Thor 2 9th July 2019 01:47 PM

Quote:

Originally Posted by Darat (Post 12748340)

.......

As defined by you and others in this thread there is no evidence that any particular AA meet is better than no treatment. In other words there is no evidence that AA meets (note the plural) have a better success rate than no treatment.

Quote:

Originally Posted by whoanellie (Post 12749162)
Assuming for the moment your argument is valid, isn't it valid both ways? How can there be evidence that any particular AA meeting doesn't help? How then can qayak's statement, "There is zero evidence that AA helps and lots that it doesn't.", be true?

.........

Smells a bit like a shifting the onus of truth here whoanellie.

As in the argument for God's existence, if you are arguing in favour of the effectiveness of AA, the onus should be on you to prove its effectiveness, and not on others to prove its ineffectiveness.

whoanellie 9th July 2019 02:57 PM

Quote:

Originally Posted by Thor 2 (Post 12750129)
Smells a bit like a shifting the onus of truth here whoanellie.



As in the argument for God's existence, if you are arguing in favour of the effectiveness of AA, the onus should be on you to prove its effectiveness, and not on others to prove its ineffectiveness.

I think you missed the point.

Thor 2 9th July 2019 03:59 PM

Quote:

Originally Posted by whoanellie (Post 12750204)
I think you missed the point.


Perhaps you are right, but I am having trouble deciphering that sentence:

"Assuming for the moment your argument is valid, isn't it valid both ways? How can there be evidence that any particular AA meeting doesn't help? How then can qayak's statement, "There is zero evidence that AA helps and lots that it doesn't.", be true?"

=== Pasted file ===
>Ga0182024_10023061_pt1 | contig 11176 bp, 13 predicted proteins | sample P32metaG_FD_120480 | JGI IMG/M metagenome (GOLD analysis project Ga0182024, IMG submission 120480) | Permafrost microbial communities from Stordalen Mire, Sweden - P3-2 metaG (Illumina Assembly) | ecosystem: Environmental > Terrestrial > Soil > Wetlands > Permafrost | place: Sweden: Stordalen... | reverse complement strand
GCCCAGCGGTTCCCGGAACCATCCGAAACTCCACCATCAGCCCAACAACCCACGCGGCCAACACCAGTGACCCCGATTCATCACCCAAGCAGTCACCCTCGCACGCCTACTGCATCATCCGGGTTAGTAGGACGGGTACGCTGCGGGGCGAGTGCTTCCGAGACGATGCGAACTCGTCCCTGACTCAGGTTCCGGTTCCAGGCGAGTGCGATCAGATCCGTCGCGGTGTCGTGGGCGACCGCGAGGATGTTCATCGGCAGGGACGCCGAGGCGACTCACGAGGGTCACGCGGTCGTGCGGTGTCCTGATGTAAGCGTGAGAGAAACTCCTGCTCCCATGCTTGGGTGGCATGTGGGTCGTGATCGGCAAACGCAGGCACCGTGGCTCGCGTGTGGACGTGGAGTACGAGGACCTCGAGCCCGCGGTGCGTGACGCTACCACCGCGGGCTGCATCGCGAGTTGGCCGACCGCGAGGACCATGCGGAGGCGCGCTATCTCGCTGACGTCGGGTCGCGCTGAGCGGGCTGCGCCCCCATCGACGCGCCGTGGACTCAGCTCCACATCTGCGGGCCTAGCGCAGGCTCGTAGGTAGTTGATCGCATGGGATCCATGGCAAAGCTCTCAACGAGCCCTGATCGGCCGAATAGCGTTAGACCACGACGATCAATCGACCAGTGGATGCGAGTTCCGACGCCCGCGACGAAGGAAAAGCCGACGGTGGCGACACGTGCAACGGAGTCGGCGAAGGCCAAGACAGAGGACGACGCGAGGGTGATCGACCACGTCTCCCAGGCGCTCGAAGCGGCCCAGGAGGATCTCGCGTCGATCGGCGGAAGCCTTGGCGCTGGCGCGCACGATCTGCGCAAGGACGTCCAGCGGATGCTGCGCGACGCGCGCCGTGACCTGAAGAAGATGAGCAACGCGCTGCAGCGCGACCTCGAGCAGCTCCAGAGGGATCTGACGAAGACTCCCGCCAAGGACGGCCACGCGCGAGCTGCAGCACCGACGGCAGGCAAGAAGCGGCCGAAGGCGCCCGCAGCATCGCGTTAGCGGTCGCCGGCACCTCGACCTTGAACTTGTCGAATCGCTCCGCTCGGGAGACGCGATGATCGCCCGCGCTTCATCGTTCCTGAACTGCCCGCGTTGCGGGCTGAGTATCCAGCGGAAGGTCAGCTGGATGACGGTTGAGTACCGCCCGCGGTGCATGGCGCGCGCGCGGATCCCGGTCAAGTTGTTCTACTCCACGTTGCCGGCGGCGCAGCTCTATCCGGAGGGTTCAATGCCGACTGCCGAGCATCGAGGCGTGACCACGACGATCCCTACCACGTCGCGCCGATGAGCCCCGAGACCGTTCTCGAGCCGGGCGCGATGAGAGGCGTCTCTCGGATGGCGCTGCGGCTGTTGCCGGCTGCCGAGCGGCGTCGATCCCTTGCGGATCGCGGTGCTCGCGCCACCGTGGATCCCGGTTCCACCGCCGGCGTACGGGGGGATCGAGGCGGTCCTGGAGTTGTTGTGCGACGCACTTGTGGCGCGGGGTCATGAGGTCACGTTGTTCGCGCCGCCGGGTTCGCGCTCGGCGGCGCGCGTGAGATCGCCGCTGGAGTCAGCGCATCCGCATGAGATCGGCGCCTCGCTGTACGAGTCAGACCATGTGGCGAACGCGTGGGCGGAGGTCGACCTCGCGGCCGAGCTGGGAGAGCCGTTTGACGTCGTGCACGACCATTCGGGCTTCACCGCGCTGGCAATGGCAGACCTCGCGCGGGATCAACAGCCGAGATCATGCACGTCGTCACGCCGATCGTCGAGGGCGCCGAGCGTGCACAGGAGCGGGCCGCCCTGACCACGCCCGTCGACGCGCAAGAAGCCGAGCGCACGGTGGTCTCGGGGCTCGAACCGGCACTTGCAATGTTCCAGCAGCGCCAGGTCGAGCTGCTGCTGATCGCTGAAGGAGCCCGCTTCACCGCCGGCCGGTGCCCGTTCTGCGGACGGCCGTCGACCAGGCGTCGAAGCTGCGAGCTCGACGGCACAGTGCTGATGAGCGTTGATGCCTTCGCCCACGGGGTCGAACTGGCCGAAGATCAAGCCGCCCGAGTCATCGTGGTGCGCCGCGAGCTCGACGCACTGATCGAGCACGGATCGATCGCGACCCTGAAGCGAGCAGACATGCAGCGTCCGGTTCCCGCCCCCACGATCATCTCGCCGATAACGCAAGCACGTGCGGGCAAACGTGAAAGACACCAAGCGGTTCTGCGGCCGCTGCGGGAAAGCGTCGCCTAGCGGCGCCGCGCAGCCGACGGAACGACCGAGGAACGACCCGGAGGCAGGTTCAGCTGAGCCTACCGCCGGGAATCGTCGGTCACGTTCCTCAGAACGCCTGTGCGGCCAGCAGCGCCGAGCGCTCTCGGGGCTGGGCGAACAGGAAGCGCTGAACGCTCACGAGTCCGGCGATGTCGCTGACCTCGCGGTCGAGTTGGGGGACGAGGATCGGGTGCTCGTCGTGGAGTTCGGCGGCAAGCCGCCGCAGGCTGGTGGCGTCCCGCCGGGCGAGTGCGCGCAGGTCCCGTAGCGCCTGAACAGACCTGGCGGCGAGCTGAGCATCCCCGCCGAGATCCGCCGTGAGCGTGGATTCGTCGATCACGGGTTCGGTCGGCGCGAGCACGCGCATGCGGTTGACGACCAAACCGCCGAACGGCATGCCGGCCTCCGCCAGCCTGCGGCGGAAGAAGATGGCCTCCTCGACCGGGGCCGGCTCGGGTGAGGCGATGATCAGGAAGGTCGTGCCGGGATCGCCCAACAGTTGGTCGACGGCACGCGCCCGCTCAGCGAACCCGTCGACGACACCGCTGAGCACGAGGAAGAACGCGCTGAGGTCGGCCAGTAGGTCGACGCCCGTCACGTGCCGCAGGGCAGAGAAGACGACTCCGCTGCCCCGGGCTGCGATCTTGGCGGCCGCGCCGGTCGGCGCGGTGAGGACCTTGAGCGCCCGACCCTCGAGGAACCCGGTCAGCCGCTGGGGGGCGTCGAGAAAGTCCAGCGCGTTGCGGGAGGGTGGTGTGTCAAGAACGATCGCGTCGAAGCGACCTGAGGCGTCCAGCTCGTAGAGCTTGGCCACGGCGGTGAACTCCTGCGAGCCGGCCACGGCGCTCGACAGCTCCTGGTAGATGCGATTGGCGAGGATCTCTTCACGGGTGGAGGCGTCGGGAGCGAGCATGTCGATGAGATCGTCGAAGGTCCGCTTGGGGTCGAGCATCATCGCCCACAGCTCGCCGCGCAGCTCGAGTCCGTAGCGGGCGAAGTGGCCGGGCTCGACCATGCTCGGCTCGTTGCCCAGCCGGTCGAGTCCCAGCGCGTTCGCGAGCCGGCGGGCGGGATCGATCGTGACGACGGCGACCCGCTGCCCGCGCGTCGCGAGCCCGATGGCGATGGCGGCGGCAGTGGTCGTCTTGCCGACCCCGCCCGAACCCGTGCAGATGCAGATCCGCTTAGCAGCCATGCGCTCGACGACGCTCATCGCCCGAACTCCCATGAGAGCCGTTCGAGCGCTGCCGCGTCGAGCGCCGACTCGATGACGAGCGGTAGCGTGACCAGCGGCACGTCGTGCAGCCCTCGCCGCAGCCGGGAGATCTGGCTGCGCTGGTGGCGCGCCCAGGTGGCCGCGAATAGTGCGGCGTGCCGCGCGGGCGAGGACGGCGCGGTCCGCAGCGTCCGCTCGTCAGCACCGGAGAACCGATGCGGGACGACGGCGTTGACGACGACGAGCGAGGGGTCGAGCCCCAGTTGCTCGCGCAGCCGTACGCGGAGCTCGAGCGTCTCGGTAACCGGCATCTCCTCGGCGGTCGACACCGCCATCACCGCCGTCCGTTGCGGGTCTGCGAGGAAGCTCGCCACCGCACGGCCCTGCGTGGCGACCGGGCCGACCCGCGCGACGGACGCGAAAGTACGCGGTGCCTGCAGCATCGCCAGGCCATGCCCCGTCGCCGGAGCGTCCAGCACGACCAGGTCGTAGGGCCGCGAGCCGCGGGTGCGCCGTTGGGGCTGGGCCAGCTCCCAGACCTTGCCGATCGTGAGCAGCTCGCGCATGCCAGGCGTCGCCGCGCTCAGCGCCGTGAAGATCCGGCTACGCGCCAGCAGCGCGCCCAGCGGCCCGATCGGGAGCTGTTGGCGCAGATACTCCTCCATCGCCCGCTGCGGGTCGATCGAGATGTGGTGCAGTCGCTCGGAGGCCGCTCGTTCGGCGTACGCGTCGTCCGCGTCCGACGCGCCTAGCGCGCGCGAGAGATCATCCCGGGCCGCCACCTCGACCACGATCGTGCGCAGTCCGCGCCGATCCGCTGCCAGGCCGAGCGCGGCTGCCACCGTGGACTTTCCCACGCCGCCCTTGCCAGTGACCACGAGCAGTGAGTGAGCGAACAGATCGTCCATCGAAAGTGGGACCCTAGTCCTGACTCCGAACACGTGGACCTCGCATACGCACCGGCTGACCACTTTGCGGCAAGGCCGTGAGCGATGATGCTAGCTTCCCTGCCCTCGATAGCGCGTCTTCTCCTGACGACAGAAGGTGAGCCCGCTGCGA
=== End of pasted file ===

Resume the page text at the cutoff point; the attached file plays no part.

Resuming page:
Minoosh 9th July 2019 05:14 PM

Quote:

Originally Posted by Dancing David (Post 12748658)
just for contrast here is rational recovery (Trimpey himself is a jerk in many ways, but the program is reasonable)
https://rational.org/index.php?id=1

I clicked, and it actually sounds weirder to me than AA does - and also quasi-religious. "I" am not my body; there is an "I" that can override the beast within. What's he talking about then, if not a soul? An intellect, maybe? I can see why this would appeal to some people but it doesn't sound any more "rational" to me than AA does.

And he absolutely despises support groups.

whoanellie 9th July 2019 06:22 PM

Quote:

Originally Posted by Thor 2 (Post 12750239)
Perhaps you are right, but I am having trouble deciphering that sentence:

"Assuming for the moment your argument is valid, isn't it valid both ways? How can there be evidence that any particular AA meeting doesn't help? How then can qayak's statement, "There is zero evidence that AA helps and lots that it doesn't.", be true?"